However, I don’t know that the differences between the sports can be chalked up solely to physiology. Weightlifting is also a much more competitive sport worldwide. Most powerlifters don’t start training for powerlifting until high school at the earliest, whereas internationally competitive weightlifting programs begin developing weightlifters from a very young age. Thus, the training age of a 26-year-old internationally competitive weightlifter is, on average, much higher than a 26-year-old internationally competitive powerlifter. The present study (1) had no way of accounting for training age, but I strongly suspect that it’s an important factor. If powerlifters started training for powerlifting at the same age that weightlifters start training for weightlifting, it’s possible that we’d discover that the physiological peak age for powerlifting is, say, 30 years old rather than 35. Maybe the average 30-year-old powerlifter simply isn’t at an advanced enough training age to be at peak performance, and so they wind up peaking in the sport a few years after they “should” have peaked physiologically.
One final factor to consider is that this study examined world-class single ply powerlifters. Since the resurgence of raw lifting is a relatively recent phenomenon, the authors had to focus in on single ply competition in order to have enough years of data to analyze. During the time period the authors analyzed, it’s my understanding that single ply, IPF-approved powerlifting gear has improved considerably. Thus, it’s possible that a fair amount of the lifters in the sample put up their best totals a few years after their actual strength peaked, as improved equipment allowed them to keep improving their competition numbers.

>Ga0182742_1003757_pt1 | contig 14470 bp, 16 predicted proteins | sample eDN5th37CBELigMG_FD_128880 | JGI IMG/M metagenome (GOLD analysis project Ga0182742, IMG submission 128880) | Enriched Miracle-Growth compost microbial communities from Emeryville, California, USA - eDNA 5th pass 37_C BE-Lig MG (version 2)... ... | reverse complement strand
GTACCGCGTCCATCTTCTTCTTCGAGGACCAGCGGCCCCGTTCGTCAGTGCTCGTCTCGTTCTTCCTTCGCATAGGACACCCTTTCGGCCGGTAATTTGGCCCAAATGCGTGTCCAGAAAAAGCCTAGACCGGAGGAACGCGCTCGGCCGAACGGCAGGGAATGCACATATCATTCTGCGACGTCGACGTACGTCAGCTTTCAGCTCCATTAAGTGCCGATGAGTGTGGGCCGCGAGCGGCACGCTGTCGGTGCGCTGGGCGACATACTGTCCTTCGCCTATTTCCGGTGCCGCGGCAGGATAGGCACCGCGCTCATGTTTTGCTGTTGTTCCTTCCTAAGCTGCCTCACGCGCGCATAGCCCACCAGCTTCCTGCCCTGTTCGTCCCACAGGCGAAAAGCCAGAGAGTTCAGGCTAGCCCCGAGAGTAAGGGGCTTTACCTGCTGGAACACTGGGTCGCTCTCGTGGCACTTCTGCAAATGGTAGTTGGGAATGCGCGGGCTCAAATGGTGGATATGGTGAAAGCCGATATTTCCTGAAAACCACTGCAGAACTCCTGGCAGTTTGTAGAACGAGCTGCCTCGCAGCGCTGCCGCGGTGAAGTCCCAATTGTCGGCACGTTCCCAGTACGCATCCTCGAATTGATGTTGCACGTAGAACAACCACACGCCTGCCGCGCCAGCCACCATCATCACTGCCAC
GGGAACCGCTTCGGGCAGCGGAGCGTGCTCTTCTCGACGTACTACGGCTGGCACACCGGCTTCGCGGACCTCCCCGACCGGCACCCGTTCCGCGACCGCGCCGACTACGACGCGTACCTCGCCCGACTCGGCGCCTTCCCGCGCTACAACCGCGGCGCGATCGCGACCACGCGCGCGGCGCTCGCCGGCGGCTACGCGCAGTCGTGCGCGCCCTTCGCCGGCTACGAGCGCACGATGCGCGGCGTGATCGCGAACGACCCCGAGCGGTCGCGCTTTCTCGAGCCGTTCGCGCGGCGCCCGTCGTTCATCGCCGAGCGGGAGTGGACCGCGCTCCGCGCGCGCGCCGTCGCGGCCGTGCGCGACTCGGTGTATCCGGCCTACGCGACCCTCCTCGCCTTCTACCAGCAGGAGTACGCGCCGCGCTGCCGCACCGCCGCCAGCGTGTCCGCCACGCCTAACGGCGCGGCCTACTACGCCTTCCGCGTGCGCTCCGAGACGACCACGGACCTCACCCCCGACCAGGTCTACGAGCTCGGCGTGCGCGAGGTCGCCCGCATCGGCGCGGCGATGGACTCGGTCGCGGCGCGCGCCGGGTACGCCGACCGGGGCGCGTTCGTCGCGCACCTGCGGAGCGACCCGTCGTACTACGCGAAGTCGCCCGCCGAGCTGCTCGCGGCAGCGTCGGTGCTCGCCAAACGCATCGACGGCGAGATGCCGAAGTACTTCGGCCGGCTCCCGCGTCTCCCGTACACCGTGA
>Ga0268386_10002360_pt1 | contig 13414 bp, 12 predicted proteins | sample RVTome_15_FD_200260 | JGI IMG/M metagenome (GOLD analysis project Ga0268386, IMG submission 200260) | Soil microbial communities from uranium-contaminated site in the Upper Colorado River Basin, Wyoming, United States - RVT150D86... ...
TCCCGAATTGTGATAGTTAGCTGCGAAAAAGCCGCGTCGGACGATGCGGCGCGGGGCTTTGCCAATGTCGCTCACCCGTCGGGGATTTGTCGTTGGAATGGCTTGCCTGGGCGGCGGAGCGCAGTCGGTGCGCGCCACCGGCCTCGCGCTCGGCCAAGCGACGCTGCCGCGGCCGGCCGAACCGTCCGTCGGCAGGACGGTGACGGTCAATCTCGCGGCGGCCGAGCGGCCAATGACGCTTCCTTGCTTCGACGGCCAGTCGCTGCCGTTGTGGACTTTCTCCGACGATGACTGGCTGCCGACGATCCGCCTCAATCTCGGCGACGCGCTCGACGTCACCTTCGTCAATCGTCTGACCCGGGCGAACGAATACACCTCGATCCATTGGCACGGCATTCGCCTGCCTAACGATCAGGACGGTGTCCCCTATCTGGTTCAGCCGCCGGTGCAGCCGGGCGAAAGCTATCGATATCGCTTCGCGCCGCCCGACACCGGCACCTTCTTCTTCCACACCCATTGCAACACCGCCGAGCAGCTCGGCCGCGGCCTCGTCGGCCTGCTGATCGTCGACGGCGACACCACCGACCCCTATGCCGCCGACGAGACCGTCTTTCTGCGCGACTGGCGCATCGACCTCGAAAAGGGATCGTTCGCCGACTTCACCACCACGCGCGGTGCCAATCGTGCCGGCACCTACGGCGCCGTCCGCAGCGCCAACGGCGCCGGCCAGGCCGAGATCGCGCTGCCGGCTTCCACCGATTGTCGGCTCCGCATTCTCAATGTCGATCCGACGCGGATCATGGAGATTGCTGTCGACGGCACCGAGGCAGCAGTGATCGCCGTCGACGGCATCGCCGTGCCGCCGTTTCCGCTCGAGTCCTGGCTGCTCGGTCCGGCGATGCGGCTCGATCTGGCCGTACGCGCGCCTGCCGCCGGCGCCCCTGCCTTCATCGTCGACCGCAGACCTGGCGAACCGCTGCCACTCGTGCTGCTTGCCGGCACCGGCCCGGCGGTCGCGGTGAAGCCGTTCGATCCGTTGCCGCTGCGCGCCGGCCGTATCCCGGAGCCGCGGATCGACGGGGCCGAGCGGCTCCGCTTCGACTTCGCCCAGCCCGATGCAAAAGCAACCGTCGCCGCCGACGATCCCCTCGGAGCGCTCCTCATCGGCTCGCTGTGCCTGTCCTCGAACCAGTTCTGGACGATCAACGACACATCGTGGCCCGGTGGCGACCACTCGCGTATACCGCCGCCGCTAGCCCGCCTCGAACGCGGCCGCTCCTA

When considering the effects of lifting gear and training age, I think we can firmly conclude that weightlifters do likely reach their peak in the sport younger than powerlifters do, but I think the average of 35 years old for powerlifters is a little higher than it “should” be. In other words, that may have been the average age at which the lifters in their sample actually attained their best performance, but I’m not fully convinced that it’s actually the “optimal” age for powerlifters.
I want to make one thing clear, however: Just because internationally competitive weightlifters peak at 26 and internationally competitive powerlifters peak at 35, on average, you shouldn’t assume that’s when you’ll peak. I carried out an analysis of powerlifting meet results last year (on all raw competitors, not just internationally competitive lifters) and found that people of all ages are still making gains, on average. Now, there’s clearly some self-selection bias – lifters who started competing in their 20s don’t keep getting stronger into their 70s, after all. It’s more likely that people simply stop competing (or competing as often) once their strength starts waning. However, of the people who do compete in powerlifting, we can see that the median rate of progress is positive well into the Masters divisions (40 years old and above). One common fear I hear from middle-aged folks who start lifting is that the progress they’ll be able to make may be very modest on account of their age. The data don’t really bear that out. While it’s true that people in their teens and early 20s make progress at a faster rate than Masters and Submasters athletes, median rates of progress only drop by about 50% between 30 and 60 years old (Figure 3). So, if you’re just getting into lifting in your 40s or 50s, your rate of progress may not be quite as fast as someone in their late 20s or early 30s, but on the flip side, new lifters in their late 20s or early 30s can generally make a LOT of progress pretty quickly. You’ll probably also be able to make very substantial progress, just at a somewhat slower rate.